The book is just one example of American Family’s commitment to racial and social justice. In addition to philanthropic support across the communities where we do business, the company has also invested in numerous partnerships and social good startups to help close equity gaps and support marginalized communities. Another project Jordan leads is focused on “fair chance” hiring for formerly incarcerated individuals. “We want to help people understand that not everyone’s experience is the same, and build empathy around that idea,” Jordan said.

The book contains all the State Street murals, with permission from the artists, as well as the artists’ commentary verbatim. “Everyone involved felt deeply that authentically and accurately preserving history required being comprehensive,” Jordan said. “We know the art and words in the book will elicit different opinions and emotions but excluding or editing them would be counter to the purpose of the book.”

“I believe it’s critical that we record for history the raw emotions and authentic narratives of those who have endured the legacy of racism as well as the real pain of conscious and unconscious bias their entire lives,” said Mitchell.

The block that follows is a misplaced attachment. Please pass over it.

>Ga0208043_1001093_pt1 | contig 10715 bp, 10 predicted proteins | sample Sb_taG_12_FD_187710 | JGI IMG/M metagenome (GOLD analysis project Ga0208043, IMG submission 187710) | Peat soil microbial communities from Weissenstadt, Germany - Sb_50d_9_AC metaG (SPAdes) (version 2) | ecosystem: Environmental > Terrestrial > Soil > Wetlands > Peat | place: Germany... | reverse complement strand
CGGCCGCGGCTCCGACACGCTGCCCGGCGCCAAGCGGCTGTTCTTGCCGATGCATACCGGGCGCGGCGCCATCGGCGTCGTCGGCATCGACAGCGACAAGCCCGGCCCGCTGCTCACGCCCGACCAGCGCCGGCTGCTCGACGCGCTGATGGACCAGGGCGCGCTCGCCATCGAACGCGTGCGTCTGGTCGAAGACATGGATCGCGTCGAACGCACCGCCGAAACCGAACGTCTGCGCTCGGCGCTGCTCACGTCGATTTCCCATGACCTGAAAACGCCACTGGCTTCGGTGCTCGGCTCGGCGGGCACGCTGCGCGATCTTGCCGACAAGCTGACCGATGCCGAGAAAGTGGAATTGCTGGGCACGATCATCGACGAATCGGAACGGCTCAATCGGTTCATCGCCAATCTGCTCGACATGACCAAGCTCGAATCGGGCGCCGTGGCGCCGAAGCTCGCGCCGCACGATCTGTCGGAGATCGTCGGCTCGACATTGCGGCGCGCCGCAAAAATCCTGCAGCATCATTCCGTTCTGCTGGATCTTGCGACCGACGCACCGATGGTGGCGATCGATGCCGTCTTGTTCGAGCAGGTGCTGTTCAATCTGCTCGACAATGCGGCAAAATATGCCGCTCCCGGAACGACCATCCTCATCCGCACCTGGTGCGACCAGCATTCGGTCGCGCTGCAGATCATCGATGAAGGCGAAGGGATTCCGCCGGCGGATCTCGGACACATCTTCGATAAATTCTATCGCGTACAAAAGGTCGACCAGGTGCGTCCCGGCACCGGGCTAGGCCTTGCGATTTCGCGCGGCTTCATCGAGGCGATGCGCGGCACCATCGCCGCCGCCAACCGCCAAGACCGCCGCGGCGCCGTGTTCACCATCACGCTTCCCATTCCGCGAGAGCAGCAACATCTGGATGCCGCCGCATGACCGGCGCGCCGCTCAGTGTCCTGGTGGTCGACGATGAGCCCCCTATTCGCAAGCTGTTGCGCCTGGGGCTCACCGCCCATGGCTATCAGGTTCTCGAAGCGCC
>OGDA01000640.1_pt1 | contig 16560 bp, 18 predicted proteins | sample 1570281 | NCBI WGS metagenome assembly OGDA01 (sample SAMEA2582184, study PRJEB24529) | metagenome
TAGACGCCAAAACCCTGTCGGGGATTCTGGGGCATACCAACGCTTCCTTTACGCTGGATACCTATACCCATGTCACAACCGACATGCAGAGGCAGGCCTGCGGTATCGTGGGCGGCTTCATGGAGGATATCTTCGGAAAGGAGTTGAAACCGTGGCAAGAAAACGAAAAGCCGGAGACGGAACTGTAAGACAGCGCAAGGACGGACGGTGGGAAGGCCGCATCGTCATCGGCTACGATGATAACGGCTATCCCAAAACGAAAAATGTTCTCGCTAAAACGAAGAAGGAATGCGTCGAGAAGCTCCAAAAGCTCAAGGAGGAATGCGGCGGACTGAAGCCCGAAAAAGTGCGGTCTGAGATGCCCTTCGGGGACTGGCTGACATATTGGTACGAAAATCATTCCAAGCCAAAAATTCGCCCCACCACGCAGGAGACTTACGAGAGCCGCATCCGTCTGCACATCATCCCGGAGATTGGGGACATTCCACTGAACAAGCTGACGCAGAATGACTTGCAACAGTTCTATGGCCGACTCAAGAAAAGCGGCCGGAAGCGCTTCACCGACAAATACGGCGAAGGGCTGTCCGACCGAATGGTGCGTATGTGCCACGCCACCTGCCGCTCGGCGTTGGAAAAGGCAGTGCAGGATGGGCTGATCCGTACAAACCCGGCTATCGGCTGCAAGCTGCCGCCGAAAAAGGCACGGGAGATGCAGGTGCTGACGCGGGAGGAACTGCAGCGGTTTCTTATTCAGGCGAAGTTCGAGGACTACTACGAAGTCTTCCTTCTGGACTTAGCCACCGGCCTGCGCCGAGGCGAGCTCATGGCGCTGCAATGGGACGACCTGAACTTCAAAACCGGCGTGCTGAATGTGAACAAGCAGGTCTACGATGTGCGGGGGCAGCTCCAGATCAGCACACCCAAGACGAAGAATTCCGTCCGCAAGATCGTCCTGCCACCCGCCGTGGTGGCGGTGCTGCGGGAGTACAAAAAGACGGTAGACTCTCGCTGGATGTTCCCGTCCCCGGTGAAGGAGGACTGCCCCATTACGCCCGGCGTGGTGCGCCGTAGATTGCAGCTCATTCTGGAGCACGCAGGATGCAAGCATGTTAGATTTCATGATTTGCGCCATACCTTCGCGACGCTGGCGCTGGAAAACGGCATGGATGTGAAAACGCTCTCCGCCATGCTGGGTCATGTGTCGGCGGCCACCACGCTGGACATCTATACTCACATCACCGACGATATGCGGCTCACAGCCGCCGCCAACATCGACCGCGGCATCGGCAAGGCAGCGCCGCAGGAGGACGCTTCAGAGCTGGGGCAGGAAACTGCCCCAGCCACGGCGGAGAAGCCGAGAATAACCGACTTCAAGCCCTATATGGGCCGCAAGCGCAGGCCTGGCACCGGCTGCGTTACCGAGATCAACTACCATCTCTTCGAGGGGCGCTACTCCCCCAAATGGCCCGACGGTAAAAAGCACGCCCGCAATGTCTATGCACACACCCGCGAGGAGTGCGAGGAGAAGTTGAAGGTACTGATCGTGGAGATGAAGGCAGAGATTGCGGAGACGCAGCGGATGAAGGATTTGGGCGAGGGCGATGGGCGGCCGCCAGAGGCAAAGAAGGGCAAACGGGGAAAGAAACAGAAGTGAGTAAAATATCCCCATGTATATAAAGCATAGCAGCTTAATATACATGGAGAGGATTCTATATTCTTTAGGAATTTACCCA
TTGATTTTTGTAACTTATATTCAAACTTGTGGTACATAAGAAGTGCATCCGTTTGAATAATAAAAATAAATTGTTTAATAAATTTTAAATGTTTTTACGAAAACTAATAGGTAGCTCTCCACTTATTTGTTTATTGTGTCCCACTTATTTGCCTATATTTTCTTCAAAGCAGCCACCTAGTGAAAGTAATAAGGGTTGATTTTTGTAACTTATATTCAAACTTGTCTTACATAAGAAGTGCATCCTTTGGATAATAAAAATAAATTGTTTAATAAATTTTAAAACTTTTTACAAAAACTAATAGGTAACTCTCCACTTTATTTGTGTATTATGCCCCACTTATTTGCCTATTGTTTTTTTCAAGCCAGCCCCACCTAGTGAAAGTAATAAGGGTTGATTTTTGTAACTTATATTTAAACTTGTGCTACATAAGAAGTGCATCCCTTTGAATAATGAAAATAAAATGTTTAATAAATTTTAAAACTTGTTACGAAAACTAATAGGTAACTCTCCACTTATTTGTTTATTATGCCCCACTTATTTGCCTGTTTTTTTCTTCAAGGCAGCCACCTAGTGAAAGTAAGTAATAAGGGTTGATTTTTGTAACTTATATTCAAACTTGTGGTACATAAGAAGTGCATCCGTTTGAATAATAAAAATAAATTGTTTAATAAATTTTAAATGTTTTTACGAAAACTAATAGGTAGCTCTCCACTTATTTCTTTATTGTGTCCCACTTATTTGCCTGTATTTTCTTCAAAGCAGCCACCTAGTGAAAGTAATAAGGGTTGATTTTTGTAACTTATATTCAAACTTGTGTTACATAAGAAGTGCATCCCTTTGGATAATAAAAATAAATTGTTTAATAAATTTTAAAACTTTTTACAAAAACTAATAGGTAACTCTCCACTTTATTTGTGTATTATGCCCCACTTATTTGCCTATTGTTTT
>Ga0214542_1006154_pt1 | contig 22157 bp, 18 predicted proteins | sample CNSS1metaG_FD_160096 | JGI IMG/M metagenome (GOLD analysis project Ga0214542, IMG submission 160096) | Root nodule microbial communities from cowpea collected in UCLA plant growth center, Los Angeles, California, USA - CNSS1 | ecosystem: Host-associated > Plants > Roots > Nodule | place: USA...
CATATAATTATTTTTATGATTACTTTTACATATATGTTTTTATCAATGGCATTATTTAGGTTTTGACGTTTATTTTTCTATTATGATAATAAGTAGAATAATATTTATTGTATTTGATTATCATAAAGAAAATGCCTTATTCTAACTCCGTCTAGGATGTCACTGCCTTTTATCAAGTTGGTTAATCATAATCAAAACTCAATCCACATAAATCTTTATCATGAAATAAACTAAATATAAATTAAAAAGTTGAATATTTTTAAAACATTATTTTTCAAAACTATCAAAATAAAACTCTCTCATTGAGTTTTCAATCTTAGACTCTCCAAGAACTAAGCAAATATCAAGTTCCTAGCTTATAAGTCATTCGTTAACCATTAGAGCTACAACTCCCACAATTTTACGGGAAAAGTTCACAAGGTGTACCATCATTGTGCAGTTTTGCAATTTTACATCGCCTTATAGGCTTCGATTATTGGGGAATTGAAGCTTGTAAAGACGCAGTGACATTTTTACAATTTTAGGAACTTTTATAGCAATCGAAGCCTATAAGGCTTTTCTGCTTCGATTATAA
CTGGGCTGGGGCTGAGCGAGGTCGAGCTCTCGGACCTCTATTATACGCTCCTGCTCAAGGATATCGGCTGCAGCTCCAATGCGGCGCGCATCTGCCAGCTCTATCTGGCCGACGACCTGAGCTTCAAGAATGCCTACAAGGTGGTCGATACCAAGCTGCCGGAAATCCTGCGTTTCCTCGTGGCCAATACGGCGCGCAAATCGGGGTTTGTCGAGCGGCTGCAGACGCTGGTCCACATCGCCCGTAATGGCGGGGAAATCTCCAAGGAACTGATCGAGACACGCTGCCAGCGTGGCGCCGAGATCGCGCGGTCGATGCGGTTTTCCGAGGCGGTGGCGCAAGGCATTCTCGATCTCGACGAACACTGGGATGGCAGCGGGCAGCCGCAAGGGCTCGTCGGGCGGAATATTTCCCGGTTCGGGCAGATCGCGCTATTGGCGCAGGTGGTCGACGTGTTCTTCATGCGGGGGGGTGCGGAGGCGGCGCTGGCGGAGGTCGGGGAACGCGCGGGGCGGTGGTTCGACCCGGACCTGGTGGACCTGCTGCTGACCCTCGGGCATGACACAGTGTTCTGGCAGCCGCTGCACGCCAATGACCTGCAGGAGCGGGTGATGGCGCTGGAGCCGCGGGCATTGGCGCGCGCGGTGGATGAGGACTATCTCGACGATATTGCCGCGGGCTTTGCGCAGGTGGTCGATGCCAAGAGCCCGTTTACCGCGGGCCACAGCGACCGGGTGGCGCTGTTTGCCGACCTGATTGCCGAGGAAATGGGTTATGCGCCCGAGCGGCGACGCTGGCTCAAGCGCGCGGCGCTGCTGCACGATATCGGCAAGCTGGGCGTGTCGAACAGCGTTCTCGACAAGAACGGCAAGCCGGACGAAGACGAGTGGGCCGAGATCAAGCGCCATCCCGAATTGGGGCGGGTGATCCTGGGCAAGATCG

Additional support for the artists
In addition to its involvement in the book, American Family offered the mural artists access to a free business accelerator program for visual artists that helps them with copyright law, compensation models, mentorship, networking, and other support. A total of 19 artists participated in the program,, which is run by gener8tor, a regional startup accelerator.

Jan. 26, 2021 update: Please note, we had a limited supply of books and no longer have them available. 


About the American Family Insurance group
Based in Madison, Wisconsin, American Family Insurance has been serving customers since 1927. We inspire, protect and restore dreams through our insurance products, exceptional service from our agency owners and employees, community investment and creative partnerships to address societal challenges. We act on our belief in diversity and inclusion by constantly evolving to meet customer needs and preferences. American Family Insurance group is the nation’s 13th-largest property/casualty insurance group, ranking No. 254 on the Fortune 500 list. The group sells American Family-brand products, primarily through exclusive agency owners in 19 states. The American Family Insurance group also includes CONNECT, powered by American Family Insurance, The General, Homesite and Main Street America. Across these companies the group has more than 13,500 employees nationwide.

About the American Family Institute for Corporate and Social Impact
The American Family Insurance Institute for Corporate and Social Impact is a venture capital firm and partner of choice for exceptional entrepreneurs who are building scalable, sustainable businesses in a long-term effort to close equity gaps in America. It also recognizes that capacity building and supporting organizations and experts that have been working toward social causes are equally important in making a positive impact within our communities around the country.